FIG. 7 shows an erasure hash encoding scheme. In general, a sender can encode block hashes into erasure hashes (encodings of block hashes) by taking the block hashes at a given level and combining them. A random linear combination of block hashes is an efficient way to combine block hashes. In FIG. 7, an erasure hash 280 is produced by crossing a vector 282 of preferably random coefficients with a matrix 284 of block hashes. Each erasure hash 280 is produced by its own corresponding vector of random coefficients. Operations happen in a finite field, e.g. Galois Field (216). If the receiver knows the coefficients 282 and the erasure hash (encoding) 280, and if the receiver knows sufficient hashes in the matrix 284, then the receiver can use known linear algebra techniques to solve for a missing hash. The receiver can hash blocks in its target dataset that are known to match the master dataset to locally obtain some or most of the hash vectors in the matrix 284. Unknown hashes can then be solved using the known vectors in the matrix 284, using the known coefficients 282, and using one or more erasure hashes 280. Generally, the number of erasure hashes needed by the receiver will be proportional to the number of known blocks (or, conversely, the number of unknown hashes). To further explain, if a receiver has an original block it really has a vector of all zeroes and a one, which is like knowing a variable in a system of equations for variables, e.g. X1 . . . X5. Knowing X1 . . . X4 (from the local original/matched blocks), the final variable X5 can be found because the final equation, the erasure hash, may have something like X1+3X2+ . . . +5X5=c. From this, and the known values for X1 . . . X4 it is possible to solve for the last variable X5.
 FIG. 8 summarizes a hashing, encoding, and transmission process for a sender. As mentioned above, the sender can generate or otherwise obtain block hashes 300 for increasingly smaller blocks of subdivisions of a target dataset. The sender transmits 302 the level-1 block hashes, preferably on their own communication channel. For each level of block hashes 300 below level-1 the sender computes 304 an erasure hash as a random linear combination of the block hashes 300 at that level. The erasure hash is transmitted 306. The computing 304 and transmitting 306 is repeated to produce a stream of substantially unique erasure hashes for each level. The sender also encodes 308 the data blocks 312 into an erasure block and transmits 310 the erasure block. The encoding 308 and transmitting 310 is repeated to provide a steady stream of erasure blocks of the content of the master dataset 102. Preferably, the stream of erasure blocks has its own communication channel. Each stream of erasure hashes preferably has its own communication channel, which allows different receivers to pull an erasure hash from any level at any time without having to wait. Parallel transmission 302, 306, 310 of top level block hashes, erasure hashes, and erasure blocks is preferred but not necessary.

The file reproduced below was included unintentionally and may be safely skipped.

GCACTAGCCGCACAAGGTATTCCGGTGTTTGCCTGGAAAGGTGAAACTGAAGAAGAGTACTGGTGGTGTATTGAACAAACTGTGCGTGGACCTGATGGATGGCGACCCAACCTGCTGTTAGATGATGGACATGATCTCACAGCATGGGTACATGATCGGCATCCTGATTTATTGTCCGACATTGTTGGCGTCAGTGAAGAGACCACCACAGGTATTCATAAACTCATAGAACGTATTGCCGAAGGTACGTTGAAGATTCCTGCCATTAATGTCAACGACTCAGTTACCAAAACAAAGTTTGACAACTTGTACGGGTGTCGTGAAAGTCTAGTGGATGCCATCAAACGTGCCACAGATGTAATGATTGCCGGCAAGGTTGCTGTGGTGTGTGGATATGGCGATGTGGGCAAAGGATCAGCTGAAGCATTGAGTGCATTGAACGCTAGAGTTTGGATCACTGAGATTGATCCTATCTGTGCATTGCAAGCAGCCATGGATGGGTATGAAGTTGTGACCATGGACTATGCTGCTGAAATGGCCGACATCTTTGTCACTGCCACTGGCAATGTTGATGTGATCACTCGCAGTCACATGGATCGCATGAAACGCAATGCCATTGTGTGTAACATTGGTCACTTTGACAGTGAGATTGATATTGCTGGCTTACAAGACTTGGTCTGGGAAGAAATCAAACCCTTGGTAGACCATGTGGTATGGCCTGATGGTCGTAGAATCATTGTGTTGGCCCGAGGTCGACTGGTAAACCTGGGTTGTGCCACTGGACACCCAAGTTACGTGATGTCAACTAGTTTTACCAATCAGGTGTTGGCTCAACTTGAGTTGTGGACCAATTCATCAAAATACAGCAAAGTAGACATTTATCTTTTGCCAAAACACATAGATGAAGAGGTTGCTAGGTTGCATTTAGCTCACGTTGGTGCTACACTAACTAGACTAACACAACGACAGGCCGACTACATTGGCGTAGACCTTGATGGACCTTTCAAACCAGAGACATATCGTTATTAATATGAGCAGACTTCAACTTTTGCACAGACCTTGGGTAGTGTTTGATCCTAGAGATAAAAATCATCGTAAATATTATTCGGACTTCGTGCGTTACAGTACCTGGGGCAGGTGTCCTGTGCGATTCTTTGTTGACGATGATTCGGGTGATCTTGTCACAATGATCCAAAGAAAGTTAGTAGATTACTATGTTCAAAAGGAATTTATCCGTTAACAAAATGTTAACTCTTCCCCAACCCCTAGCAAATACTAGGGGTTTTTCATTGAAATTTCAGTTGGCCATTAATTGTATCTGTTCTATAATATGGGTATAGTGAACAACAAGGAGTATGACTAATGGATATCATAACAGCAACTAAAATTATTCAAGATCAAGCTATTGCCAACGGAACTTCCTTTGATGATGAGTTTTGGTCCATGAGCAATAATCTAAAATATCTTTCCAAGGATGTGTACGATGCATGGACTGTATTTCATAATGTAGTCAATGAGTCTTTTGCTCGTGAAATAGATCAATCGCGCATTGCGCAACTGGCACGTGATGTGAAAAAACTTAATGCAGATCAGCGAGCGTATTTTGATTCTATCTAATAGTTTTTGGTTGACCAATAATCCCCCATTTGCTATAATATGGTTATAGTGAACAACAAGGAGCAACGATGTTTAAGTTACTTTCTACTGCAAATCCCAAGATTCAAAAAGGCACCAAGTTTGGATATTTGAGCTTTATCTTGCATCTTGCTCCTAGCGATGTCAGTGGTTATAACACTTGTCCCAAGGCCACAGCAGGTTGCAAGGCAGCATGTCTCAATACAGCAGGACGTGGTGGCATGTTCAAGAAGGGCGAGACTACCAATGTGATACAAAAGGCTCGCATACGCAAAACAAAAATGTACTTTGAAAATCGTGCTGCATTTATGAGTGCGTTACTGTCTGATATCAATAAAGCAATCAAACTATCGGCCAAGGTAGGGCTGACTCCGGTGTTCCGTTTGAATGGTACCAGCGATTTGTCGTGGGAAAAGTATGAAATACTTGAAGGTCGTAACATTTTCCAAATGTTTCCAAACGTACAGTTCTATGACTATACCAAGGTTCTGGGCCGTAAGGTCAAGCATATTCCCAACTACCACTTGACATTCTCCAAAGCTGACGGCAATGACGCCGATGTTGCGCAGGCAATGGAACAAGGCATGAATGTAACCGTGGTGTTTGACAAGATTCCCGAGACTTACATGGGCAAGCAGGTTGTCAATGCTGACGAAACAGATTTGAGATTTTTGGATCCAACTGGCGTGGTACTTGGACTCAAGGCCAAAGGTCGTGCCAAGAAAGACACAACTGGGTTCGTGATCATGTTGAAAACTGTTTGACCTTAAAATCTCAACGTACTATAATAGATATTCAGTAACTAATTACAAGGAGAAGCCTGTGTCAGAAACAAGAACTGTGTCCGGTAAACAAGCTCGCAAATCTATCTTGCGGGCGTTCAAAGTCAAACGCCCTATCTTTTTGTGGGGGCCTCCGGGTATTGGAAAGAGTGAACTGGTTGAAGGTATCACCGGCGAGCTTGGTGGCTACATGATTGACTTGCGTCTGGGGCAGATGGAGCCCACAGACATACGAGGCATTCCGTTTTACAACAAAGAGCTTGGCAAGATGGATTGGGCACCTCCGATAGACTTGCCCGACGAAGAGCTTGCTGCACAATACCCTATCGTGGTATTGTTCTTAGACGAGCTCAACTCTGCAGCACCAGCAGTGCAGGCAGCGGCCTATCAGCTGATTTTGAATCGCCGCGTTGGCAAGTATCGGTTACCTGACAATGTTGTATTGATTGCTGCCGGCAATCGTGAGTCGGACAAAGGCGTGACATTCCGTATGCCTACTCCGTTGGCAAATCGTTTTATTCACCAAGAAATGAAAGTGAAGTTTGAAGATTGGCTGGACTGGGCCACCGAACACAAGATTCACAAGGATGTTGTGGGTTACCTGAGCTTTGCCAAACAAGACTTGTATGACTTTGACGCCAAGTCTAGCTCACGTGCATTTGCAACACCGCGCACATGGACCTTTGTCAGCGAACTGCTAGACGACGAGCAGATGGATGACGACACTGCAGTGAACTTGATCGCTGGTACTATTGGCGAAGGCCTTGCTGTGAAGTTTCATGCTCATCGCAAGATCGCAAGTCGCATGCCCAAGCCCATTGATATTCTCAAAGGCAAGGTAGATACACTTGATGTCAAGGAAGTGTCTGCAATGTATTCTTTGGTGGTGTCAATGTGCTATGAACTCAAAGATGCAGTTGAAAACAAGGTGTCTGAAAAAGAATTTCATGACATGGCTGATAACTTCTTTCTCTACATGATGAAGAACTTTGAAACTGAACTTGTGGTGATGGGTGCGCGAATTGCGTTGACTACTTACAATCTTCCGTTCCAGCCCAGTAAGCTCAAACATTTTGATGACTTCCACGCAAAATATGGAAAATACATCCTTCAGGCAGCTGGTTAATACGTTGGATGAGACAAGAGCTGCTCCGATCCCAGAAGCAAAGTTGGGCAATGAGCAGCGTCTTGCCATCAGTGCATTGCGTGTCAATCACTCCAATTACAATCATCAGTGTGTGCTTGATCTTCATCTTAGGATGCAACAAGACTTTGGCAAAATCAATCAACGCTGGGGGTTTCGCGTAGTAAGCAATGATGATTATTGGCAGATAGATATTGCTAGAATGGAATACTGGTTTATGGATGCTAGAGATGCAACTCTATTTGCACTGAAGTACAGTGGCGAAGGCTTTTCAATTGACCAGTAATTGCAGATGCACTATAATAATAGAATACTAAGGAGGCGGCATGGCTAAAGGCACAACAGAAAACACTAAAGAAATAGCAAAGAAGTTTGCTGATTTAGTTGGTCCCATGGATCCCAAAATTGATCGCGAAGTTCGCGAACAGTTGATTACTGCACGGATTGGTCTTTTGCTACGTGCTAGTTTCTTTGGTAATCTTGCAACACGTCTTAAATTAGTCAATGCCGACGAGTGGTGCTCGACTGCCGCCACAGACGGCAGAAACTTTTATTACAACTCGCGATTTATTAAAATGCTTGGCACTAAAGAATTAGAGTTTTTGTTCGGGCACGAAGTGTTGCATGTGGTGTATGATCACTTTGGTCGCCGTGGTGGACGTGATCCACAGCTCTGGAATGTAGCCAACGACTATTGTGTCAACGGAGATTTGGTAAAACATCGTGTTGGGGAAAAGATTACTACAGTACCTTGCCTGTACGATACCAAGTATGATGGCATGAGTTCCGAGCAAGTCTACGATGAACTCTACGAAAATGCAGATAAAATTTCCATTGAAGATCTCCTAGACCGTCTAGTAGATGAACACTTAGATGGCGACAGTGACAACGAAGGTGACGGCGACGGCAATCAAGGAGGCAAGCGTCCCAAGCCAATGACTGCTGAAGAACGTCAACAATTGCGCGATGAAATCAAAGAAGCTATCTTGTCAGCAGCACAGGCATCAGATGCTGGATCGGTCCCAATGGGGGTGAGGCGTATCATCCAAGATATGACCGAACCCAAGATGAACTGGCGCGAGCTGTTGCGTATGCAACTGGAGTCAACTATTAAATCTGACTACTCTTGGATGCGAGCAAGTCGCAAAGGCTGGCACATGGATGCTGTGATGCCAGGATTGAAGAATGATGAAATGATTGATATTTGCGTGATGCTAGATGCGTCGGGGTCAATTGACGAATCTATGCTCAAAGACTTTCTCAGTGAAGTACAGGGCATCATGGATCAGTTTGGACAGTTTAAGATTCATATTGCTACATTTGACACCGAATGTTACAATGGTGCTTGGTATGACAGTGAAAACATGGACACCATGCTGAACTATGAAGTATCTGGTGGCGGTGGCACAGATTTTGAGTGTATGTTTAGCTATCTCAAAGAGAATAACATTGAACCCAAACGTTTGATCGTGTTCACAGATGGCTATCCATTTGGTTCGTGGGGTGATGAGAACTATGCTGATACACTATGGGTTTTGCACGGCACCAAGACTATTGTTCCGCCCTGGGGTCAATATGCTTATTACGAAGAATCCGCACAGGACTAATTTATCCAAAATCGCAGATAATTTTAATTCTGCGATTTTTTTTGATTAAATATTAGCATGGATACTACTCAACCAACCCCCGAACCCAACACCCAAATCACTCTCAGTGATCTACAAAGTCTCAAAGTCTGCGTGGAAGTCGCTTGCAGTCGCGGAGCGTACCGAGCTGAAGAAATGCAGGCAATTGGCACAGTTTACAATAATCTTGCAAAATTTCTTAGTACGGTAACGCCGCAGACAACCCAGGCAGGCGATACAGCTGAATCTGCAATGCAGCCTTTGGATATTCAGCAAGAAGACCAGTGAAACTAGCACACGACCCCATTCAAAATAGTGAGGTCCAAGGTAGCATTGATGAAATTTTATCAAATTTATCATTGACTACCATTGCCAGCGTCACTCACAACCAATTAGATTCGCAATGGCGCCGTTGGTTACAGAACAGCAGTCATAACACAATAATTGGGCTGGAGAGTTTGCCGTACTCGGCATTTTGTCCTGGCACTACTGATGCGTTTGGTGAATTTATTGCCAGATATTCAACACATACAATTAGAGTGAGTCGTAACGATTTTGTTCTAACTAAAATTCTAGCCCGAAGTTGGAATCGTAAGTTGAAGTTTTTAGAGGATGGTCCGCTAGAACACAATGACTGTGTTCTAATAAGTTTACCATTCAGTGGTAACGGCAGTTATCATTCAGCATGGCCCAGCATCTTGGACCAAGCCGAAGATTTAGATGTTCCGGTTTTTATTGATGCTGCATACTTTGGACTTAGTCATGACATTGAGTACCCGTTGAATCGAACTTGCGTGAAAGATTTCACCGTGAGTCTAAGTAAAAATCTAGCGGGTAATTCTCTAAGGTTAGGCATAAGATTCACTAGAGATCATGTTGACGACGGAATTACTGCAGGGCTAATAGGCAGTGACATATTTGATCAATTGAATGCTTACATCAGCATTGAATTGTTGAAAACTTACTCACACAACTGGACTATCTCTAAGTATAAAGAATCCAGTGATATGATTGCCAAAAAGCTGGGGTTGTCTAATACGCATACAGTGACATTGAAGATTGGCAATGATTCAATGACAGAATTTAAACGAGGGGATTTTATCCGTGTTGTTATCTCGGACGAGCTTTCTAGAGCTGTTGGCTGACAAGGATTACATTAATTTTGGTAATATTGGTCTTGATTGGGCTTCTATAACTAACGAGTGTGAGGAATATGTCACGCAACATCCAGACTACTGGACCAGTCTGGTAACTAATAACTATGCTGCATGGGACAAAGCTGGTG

Although not shown in FIG. 8, the sender may also transmit with each erasure hash the vector of coefficients that were used to produce the erasure hash. An efficient alternative is to have the sender transmit a seed for a random number generator. Each receiver can use the seed and generator to reproduce the same sequence of coefficients used by the sender to linearly combine hashes to produce erasure hashes. A large book of predetermined coefficients could be stored in advance at the sender and each receiver. Any coefficient sharing mechanism may be used.
 Many hash algorithms can be used for block hashing. Preferably the block hash is a weak rolling block hash, as used with the well known rsync algorithm. With a rolling block hash, if a block is hashed (producing a first hash) and then the block is extended by a small amount, the first hash can be used to cheaply hash the extended block.
 A rateless erasure algorithm has been described above. If, in terms of network layers, the erasure algorithm is implemented at the application layer, then error correction can be presumed to be handled at a lower layer such as the link or transport layer. However, if error correction or redundancy is desired, a rated erasure may be used to provide error correction.